It was back in early 1776 that Thomas Paine argued in his pamphlet “Common Sense” for independence by America from the British Crown because it made good sense to do so. The little booklet was a big hit selling 100,000 copies and providing a huge emotional uplift in the run up to the American Revolution.
There is more than enough room for common sense in this time as well. In view of the total and complete lack of experience of President Obama in making decisions and providing the leadership required to properly run the country, it makes good sense to impose an important new qualification for anyone seeking the presidential office, i.e., he/she must have had substantial experience in governance in order to be considered as a candidate. Only by showing that the candidate has leadership abilities, governed people for some quantifiable period of time, made important decisions, and demonstrated the ability to solve problems including fiscal and budgetary problems and, importantly, including the ability to negotiate and compromise when necessary, should the candidate be considered as qualified to run for President.
This approach is eminently sensible. In a country of some 300 million people, it makes no sense to put someone in charge of running the country unless that person has clearly demonstrated the ability to do so. That qualification would exclude a candidate who has merely served in Congress or a state legislature without more, i.e., a demonstrated capacity for leadership. No successful private corporation would allow anyone to become Chairman of the Board unless that person has previously exhibited the ability to make the important decisions to run the company profitably. That individual will inevitably have experience in effectively overseeing a large number of people, have demonstrated the ability to solve problems, possess the ability to negotiate and compromise when necessary, make difficult budgetary decisions, and make decisions about what direction the company should be headed to insure profitability. On the job training is out of the question. The same qualities should be present in anyone seeking to run the country.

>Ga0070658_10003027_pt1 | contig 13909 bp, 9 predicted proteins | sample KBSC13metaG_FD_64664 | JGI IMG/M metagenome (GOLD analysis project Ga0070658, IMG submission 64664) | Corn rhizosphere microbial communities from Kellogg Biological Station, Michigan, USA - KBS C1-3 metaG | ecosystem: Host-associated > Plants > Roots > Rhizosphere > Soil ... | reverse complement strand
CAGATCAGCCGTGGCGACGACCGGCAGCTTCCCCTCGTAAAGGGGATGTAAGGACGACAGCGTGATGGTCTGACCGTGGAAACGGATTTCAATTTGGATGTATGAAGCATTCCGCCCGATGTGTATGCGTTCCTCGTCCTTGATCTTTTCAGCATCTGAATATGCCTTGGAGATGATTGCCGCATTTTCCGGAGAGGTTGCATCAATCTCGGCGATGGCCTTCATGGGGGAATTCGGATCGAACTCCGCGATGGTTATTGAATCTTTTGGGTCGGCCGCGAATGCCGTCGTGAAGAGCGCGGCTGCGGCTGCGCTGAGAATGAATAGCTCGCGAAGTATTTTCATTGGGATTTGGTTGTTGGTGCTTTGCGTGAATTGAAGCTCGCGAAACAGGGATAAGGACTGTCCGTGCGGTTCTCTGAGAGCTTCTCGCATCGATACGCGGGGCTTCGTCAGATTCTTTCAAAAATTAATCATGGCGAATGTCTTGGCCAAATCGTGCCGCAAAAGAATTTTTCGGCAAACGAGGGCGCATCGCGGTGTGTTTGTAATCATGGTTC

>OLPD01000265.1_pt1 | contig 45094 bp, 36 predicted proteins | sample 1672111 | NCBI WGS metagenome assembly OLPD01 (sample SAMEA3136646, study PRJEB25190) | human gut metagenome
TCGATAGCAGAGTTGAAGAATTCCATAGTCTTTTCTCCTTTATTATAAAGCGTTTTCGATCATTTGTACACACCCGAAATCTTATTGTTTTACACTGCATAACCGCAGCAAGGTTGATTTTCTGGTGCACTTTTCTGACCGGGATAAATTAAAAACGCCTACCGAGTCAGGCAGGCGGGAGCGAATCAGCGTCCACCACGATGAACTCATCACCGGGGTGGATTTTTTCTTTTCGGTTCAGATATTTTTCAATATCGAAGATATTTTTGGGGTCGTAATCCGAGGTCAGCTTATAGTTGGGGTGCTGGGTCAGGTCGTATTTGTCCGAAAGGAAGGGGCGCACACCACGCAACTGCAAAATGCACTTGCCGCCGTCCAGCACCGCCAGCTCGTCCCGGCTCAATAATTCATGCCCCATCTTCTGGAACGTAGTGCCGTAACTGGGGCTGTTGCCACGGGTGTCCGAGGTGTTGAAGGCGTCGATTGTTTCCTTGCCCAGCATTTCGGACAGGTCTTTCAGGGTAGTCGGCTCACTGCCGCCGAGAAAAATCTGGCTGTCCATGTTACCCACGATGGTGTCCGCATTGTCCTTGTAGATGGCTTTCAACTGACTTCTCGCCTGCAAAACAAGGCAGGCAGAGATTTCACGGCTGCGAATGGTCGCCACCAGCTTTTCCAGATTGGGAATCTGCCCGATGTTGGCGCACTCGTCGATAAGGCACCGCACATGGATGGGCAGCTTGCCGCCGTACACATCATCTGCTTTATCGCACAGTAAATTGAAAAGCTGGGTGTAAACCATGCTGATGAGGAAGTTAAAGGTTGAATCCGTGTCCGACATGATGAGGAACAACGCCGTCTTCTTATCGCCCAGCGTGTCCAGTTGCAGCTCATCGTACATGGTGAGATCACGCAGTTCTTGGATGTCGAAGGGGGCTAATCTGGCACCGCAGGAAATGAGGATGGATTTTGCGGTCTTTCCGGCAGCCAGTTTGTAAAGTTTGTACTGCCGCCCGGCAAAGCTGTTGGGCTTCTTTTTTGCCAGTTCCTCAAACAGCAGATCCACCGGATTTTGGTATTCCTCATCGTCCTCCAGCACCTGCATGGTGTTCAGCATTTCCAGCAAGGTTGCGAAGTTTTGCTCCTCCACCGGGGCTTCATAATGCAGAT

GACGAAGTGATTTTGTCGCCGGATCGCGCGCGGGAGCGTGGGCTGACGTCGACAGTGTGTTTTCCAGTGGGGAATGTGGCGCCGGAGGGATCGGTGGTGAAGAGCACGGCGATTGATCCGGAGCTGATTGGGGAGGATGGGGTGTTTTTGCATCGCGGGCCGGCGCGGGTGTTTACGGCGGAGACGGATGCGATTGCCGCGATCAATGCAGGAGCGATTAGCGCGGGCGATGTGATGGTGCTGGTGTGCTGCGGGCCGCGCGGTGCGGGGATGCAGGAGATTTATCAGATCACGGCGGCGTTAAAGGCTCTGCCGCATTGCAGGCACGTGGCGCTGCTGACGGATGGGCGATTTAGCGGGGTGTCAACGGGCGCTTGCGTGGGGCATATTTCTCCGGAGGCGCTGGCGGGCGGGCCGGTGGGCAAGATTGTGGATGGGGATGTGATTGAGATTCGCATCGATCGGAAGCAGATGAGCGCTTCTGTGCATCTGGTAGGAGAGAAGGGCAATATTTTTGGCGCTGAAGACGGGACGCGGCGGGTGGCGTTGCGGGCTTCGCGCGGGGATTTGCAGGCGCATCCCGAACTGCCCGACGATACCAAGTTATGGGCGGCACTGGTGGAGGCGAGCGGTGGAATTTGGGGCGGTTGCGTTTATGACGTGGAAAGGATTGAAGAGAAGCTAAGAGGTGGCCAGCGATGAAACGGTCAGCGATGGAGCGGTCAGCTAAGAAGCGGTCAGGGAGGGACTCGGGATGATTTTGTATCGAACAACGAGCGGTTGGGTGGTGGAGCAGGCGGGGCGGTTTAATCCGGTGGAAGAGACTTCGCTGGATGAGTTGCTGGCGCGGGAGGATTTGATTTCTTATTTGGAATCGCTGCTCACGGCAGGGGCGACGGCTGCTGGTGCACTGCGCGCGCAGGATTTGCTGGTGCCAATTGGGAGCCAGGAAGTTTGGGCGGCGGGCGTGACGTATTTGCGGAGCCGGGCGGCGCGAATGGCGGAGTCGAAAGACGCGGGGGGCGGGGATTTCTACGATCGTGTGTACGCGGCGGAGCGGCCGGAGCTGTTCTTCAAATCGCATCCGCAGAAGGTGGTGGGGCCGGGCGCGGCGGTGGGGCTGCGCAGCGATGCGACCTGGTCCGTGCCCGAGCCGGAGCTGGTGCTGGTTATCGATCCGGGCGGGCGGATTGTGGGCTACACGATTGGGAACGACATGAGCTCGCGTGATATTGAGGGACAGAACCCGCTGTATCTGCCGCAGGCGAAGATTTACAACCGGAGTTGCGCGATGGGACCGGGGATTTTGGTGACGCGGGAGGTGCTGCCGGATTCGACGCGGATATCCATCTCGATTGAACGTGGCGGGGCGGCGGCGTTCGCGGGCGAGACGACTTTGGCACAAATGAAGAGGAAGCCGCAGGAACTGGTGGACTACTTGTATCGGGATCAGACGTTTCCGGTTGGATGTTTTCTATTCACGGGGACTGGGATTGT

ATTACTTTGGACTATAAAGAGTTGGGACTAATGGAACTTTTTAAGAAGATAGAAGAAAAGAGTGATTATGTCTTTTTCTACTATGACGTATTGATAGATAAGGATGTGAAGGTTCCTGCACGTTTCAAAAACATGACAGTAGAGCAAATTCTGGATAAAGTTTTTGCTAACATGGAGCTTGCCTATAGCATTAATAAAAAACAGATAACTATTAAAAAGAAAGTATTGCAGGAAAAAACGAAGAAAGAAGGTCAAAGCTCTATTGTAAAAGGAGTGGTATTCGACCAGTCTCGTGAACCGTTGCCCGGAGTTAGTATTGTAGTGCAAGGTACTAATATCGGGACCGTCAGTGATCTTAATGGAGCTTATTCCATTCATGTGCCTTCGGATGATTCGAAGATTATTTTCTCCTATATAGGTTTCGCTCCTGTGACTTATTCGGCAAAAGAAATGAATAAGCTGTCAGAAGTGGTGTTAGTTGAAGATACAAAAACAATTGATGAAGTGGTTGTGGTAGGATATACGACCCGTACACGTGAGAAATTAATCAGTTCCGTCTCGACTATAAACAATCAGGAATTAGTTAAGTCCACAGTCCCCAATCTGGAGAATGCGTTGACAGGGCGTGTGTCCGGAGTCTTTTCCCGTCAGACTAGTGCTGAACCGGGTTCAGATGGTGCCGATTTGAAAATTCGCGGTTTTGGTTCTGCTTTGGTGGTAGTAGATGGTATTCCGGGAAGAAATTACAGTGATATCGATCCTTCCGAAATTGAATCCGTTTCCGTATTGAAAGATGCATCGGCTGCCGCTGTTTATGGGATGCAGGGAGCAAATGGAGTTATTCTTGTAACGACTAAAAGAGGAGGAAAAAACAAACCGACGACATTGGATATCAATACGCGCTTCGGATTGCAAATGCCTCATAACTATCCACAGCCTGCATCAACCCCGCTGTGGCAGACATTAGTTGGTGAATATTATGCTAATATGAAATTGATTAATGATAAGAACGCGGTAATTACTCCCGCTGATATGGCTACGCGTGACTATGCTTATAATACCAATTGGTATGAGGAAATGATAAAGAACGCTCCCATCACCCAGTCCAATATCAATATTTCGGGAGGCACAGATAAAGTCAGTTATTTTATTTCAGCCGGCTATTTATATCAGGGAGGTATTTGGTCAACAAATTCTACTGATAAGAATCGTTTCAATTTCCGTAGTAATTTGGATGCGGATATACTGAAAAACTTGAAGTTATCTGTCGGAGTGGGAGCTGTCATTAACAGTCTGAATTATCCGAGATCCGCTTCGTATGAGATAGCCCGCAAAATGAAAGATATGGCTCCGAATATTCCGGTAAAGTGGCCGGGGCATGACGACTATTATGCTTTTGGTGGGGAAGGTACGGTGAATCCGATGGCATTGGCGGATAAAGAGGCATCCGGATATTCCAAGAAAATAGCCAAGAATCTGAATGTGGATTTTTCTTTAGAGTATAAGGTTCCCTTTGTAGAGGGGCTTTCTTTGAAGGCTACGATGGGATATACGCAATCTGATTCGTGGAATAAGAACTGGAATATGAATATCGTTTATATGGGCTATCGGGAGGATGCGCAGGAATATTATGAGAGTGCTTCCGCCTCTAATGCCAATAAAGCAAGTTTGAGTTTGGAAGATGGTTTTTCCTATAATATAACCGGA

As things now stand, American presidential politics is a joke, and the joke is on us. The presidency is no place for amateurs. Nor should it be a popularity contest. The country cannot afford a repeat of the current fiasco, to wit, the election of an unqualified and inexperienced but smooth talking politician with no clearly demonstrated leadership skills. To proceed otherwise makes no sense. Today’s world is vastly more complicated than the world of 1788 when the Constitution was signed. To maintain its position as the world leader, the United States must have a president who can lead, not an inexperienced politician. A constitutional amendment to this effect reflecting the foregoing qualifications as a prerequisite for running for office is clearly justified.
There is no doubt when the Constitution was adopted that the Founding Fathers contemplated presidential candidates of special ability, candidates other than inexperienced politicians. Such qualifications are expressly provided for in The Federalist, a series of eighty-five essays written by Alexander Hamilton, James Madison, and John Jay in 1787-1788, to further the public’s understanding and support of the forthcoming Constitution of the United States. The following words from Federalist No. 68, penned by Alexander Hamilton, clearly envisioned well qualified presidential candidates:
“This process of election [use of electors] affords a moral certainty, that the office of president will seldom fall to the lot of any man who is not in an eminent degree endowed with the requisite qualifications. Talents of low intrigue, and the little arts of popularity, may alone suffice to elevate a man to the first honours [sic] of a single state; but it will require other talents, and a different kind of merit, to establish him in the esteem and confidence of the whole union, or of so considerable a portion of it, as would be necessary to make him a successful candidate for the distinguished office of President of the United States. It will not be too strong to say, that there will be a constant probability of seeing the station filled by characters preeminent for ability and virtue…”
With apologies to Thomas Paine, if these are indeed “times that try men’s souls,” then it behooves the country to take all necessary and proper steps to see that these times are not revisited. The country has an obligation not only to itself but to the world at large to make sure that only qualified candidates with well defined leadership skills become President. Otherwise, we are in for more of the same political and fiscal quagmire that pervades Washington today. This situation has attendant dangerous ramifications for all of us in terms of our monetary stability and our national security, i.e., our survival as a nation.
Copyright 2013 Arnold G. Regardie. All rights reserved.